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Home to all microbial research at the University of Waterloo

The Waterloo Centre for Microbial Research is home to all microbial related research at the University of Waterloo. As such, the WCMR focuses on microbial communities and their undiscovered scientific potential. More importantly, the WCMR supports coordinated interdisciplinary research spanning the full microbial spectrum- from basic research discovery to the application of microorganisms to solve problems of economic, health, industrial and environmental impact.

We will bring together shared computational and multi-omic infrastructure and methodology, with research themes and groups covering microbiology, genomics, computational biology, bioinformatics, earth sciences, environment and ecology, as well as engineering. Researchers from all six faculties of the University of Waterloo explore, discover, and innovate through dedication, motivation, and diligence to address environmental, industrial, economic and human health challenges.

Microbes and the Environment

Microbes can be found across many diverse environments all around Earth. For example, Pyrolobus fumarii thrives at temperatures exceeding 100°C in deep-sea hydrothermal vents. At the other extreme, Methanogenium frigidum is found living in Antarctic lakes at temperatures often dropping below freezing.

Microbes play important roles in their respective environments. They are major players in nutrient cycling, they break down harmful chemicals found in their environments, and they form symbiotic relationships with key species. Microbes in the environment have large roles to play in global warming, waste accumulation, human health, and agriculture.

Researchers at the WCMR study interactions between microbes and their environment to better understand the lithosphere, biosphere and atmosphere. Through the use of various methodologies and principles adopted from all faculties at the University of Waterloo, researchers can use the knowledge gained from their results and apply them in the field of environmental engineering, biogeochemistry, hydrology, hydrogeology, environmental psychology and environmental microbiology.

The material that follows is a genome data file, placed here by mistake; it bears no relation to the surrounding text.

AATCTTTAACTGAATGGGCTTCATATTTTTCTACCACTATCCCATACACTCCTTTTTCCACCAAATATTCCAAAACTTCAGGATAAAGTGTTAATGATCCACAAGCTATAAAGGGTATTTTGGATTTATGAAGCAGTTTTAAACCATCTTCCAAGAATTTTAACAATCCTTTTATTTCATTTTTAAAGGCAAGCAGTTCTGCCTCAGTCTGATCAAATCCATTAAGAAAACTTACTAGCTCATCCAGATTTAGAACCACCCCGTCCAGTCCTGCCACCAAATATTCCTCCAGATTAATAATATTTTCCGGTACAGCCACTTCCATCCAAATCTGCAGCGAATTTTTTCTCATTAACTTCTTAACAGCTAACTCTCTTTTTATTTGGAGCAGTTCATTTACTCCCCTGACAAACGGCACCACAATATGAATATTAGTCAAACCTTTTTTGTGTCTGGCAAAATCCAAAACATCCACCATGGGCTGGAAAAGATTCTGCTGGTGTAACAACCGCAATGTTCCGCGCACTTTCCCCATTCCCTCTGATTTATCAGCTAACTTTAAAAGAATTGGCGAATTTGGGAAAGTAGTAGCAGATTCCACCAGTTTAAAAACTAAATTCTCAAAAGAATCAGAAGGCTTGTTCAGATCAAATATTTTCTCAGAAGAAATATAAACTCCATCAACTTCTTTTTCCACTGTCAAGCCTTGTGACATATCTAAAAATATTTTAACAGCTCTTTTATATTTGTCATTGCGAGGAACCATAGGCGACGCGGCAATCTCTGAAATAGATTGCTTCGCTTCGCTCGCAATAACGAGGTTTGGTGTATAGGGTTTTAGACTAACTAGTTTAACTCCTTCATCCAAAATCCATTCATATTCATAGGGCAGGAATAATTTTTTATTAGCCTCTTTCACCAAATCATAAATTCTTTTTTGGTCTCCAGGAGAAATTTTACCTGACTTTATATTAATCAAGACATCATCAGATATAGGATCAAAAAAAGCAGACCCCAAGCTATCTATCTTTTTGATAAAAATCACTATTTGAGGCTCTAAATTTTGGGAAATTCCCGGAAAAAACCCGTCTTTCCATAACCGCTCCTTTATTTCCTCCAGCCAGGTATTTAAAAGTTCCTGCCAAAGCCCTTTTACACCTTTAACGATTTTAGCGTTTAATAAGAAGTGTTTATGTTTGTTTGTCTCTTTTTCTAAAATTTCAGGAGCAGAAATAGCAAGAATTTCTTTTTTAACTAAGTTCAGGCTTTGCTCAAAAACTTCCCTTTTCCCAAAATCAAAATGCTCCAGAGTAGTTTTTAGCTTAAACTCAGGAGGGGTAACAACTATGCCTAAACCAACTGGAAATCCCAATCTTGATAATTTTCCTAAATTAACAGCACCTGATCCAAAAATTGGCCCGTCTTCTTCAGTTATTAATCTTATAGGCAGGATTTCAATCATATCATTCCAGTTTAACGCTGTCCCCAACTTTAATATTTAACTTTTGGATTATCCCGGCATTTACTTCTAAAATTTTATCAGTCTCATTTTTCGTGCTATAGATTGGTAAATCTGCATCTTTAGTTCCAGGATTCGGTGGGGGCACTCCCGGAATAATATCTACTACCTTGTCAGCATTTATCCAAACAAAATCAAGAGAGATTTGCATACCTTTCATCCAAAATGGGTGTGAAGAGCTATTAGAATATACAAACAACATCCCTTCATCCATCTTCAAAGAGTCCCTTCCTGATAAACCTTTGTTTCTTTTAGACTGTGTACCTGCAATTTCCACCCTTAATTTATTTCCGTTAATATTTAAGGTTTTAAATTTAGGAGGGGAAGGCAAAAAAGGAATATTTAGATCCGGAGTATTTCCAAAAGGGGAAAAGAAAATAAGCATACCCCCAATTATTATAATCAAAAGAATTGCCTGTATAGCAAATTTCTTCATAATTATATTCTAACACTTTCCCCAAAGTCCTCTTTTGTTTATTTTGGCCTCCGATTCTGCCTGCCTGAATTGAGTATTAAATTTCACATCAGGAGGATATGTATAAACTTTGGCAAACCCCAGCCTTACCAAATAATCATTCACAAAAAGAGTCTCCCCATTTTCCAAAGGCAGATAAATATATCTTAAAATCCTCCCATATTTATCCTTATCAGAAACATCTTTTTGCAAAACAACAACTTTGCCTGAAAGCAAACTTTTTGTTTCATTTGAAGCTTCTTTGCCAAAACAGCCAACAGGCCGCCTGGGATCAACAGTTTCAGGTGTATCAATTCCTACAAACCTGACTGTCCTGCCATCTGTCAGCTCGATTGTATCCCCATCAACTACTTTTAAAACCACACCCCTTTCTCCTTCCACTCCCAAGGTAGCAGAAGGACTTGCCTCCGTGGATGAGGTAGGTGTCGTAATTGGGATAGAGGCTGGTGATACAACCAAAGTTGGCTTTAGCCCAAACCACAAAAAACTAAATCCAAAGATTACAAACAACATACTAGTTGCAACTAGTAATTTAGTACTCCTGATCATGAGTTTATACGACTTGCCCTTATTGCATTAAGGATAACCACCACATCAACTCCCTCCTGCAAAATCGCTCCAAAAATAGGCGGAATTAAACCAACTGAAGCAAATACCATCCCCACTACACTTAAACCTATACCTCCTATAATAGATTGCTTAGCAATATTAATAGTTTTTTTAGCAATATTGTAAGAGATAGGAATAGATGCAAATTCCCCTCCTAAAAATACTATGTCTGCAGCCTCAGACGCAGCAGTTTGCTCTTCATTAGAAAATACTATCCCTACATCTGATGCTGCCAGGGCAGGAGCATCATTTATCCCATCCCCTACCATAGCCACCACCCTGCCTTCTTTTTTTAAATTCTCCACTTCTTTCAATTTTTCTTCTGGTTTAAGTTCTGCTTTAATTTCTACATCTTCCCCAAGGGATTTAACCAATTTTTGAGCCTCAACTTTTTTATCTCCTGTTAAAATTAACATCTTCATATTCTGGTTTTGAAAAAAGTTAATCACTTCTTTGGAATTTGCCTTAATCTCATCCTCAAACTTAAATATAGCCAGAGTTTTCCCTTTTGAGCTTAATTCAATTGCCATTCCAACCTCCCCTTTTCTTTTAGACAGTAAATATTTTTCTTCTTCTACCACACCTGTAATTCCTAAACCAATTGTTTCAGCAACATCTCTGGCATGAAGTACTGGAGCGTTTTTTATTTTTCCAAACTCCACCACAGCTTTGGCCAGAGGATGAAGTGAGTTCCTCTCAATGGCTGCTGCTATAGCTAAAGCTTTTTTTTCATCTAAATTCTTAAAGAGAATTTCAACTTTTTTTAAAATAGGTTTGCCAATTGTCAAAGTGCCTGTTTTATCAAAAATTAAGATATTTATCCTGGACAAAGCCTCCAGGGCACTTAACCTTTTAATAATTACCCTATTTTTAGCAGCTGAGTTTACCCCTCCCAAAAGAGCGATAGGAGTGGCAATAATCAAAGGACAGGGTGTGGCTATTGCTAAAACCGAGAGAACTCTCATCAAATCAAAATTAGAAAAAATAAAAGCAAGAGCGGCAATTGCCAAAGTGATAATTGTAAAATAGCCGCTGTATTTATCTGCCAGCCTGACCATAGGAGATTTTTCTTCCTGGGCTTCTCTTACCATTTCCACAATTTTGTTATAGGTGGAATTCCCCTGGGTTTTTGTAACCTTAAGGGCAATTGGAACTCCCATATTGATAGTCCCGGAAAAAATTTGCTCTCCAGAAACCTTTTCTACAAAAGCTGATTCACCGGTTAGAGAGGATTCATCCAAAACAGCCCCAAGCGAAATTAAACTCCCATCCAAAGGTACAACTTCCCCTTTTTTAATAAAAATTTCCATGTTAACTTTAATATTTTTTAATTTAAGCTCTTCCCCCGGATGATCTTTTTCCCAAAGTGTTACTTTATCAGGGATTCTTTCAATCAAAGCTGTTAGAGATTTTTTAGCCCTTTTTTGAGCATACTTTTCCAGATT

Keywords: Agriculture, Environmental Microbiology, Nutrient Cycling, Climate Change, Bioremediation, Biofiltration, Geomicrobiology, Biodiversity, Groundwater Contamination

[WCMR members researching microbes and the environment]

Microbes and Technology

Microbes play a crucial role in human technology, with early examples of microbial use including the manufacturing of beer and bread. In modern society, microbial technology can be applied to issues like global warming, waste management, pollution, food production, and other challenges that society faces today.
At Waterloo, researchers in the field of nanotechnology, biotechnology, biochemistry, mathematics, synthetic biology and bioprocess engineering collaborate to find new technical applications of microbes. For instance, civil engineers at the University of Waterloo are applying microbial solutions to wastewater treatment while researchers in the Faculty of Environment study land management practices and their relationship to excess phosphorus run-off into lakes and streams, promoting algal blooms.
Keywords: Energy, CleanTech, Lab-on-a-chip Tech, Nanotechnology, Synthetic Biology, Biofiltration, Waste Treatment, Bioreactors, Bioproducts, Protein Engineering, Enzymology, Biosensors

Microbes and Health

Researchers at the WCMR seek to understand the role of microbes in the human body. What do they do? How do they change? How do they cause disease? How can they be used or manipulated? The human microbiome is a vast and poorly understood microbial population that has much undiscovered potential. Researchers from computational biology, biomedical engineering, public health, genetics, and molecular biology backgrounds explore the microbial world within us to broaden understanding of possible microbial applications in treating disease and improving quality of life.
Keywords: Epidemiology, Human Microbiome, Public Health, Phage Technology, Enzymology, Biosensors, Immunology

Understanding Microbes

Researchers at the WCMR are developing fundamental tools to study microorganisms through a variety of methods. This includes studying the metabolism of microbes to determine how they process raw materials from their environment or to find features of microbes that can be utilized in biotechnology. Microbes or microbial components can be co-opted into industrial processes such as the generation of biofuels or applications in nanotechnology. Modern scientific methods generate huge quantities of data and the tools to sift through these results are also in continual development at the WCMR.
Keywords: Bioinformatics, Enzymology, Metagenomics, Proteomics, Molecular Biology and Genetics, Protein Engineering, Data Standardization